Patterns caused by different frequencies

interference pattern
The above photo (which I have colorized and cropped) from Wikimedia Commons illustrates how two similar wave patterns can interfere with each other.

I have been working with this basic phenomenon as a possible way to create interesting patterns in LED displays that could be configured to interact with the environment.

My simpler prototype uses 12 yellow LEDs in a circle. The illustrations below show them in rows. This made it much easier to draw the illustrations.

Two Signals

The basic idea is to compare two different signals in a way that is interesting.

This design uses voltage-controlled oscillators to create a pair of square waves.

Each wave is then applied to a circuit that turns it into a repeating pattern with twelve parts. The corresponding outputs are then compared, and an LED is turned on or off depending on the result of that comparison.

The comparison logic I used for my first prototype turns the LEDs on only when both outputs being compared are “on” (about +5 volts in this case). There are other types of logic possible. This particular one gives the lowest current usage from the power supply.

So there are 12 LEDs, and each LED can only be on for one-twelfth of the time it takes for the pattern to repeat. But they will all fully light during their time slot only if the two signals being compared are exactly the same.

Otherwise, the LEDs will turn on and off in a pattern based on how different the two signals are. Here I have illustrated a few possible patterns. The yellow strip is the “reference” frequency, and the light blue strip is the other frequency. The lime green bands depict which LEDs will turn on, and for how long, based on my chosen comparison logic.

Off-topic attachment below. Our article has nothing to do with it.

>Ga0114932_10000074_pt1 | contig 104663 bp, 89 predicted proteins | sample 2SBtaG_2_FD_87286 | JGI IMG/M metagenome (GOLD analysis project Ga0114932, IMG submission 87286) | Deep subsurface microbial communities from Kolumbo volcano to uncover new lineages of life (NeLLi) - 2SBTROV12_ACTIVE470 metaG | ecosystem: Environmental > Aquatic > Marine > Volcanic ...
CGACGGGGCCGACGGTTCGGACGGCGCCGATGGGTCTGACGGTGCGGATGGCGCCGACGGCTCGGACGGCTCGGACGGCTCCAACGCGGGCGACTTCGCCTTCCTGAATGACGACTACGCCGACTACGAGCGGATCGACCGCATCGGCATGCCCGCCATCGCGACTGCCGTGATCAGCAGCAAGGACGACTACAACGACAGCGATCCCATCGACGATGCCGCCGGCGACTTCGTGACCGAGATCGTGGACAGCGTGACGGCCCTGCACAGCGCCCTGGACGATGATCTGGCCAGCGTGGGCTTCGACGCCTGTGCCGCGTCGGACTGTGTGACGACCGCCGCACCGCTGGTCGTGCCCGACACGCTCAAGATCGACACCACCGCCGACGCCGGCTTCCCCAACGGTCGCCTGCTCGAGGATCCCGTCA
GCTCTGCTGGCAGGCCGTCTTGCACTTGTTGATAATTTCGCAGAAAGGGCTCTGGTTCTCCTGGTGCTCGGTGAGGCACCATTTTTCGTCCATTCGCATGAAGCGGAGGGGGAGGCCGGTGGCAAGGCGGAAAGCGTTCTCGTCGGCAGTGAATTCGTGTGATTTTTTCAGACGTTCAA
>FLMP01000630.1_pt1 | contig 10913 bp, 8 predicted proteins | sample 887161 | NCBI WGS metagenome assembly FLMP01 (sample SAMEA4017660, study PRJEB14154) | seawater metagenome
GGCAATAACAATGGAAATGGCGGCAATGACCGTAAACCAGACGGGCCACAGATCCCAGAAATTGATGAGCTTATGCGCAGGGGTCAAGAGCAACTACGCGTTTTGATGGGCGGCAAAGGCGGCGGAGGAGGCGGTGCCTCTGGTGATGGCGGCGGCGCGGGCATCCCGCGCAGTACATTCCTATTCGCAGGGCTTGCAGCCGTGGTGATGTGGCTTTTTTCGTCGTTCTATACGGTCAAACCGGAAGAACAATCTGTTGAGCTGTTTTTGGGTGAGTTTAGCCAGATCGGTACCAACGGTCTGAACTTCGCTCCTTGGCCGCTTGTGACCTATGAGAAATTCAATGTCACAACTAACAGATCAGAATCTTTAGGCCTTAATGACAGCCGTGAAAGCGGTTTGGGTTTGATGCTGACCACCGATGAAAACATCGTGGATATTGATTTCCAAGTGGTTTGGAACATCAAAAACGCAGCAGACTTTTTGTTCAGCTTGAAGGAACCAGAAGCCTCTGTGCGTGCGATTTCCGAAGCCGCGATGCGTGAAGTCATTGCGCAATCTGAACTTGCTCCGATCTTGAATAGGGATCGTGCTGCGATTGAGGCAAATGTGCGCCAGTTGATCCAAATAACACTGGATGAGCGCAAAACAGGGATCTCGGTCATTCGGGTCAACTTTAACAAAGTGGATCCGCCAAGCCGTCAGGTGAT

If the two signals are close but not exactly the same, the circle of LEDs will dim and brighten as the signals slowly go in and out of alignment. This is similar to how two musical notes that are close to each other will “beat” (get louder and softer).

two similar frequencies

If the two signals are a lot different, but related mathematically, they will produce a pattern of light and dark in the display.

As it is almost impossible to adjust the two oscillators to exact frequency multiples, the actual result is a fast or slow rotation of the pattern, depending on how far off they are.

Oddly, a 3 times difference in frequency produces a 2-node pattern.

frequencies different by factor of three

And a 4 times difference in frequency produces a 3-node pattern.

frequencies different by factor of four

Here is an image of my prototype – doctored to remove most of the distracting details of wiring and so forth on the circuit boards – showing a 3-node pattern that is slowly rotating. Here, three LEDs are much brighter, and three others are just beginning to turn on as the pattern slowly rotates.

3 nodes in circle

Three node pattern with LEDs in a circle.

Other Designs

I also made a display that uses my “signature” pattern of 8 concentric circles, starting with one having only three LEDs in it, and ending with one that has ten LEDs. This is a more interesting display to watch, but the results are more difficult to interpret. It is also more difficult to make. So I will likely continue to work with simpler designs as I develop this idea.

Software

These designs don’t use any software; totally hard-wired, as they say. My experience with software that runs on controllers that I can afford is that it doesn’t run fast enough to provide a smooth display that doesn’t blink. So, though I plan to use controllers in some of these designs, I prefer designs where they are not needed and we are dealing totally with the real-time interactions of signals.

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One Response to “Patterns caused by different frequencies”

  1. Thorsten Lyon Says:

    Hello, i read your blog occasionally and i own a similar one and i was just curious if you get a lot of spam responses?

    If so how do you stop it, any plugin or anything you can advise? I get so much lately it’s driving me mad so any support is very much appreciated.

    Larry: Here is a funny spam comment I picked out. The website referred to is copyright 2014. Is it a fake website; none of the links work. The company supposedly manufactures LED systems, but this is an obvious sham. The spam comment is asking about spam comments! Inventive, eh? Every serious WordPress user knows that a program called “Akismet” filters out the spam, dumps it in a special list which allows the site administrator to review and delete. What is this person trying to accomplish? I haven’t figured that out yet.

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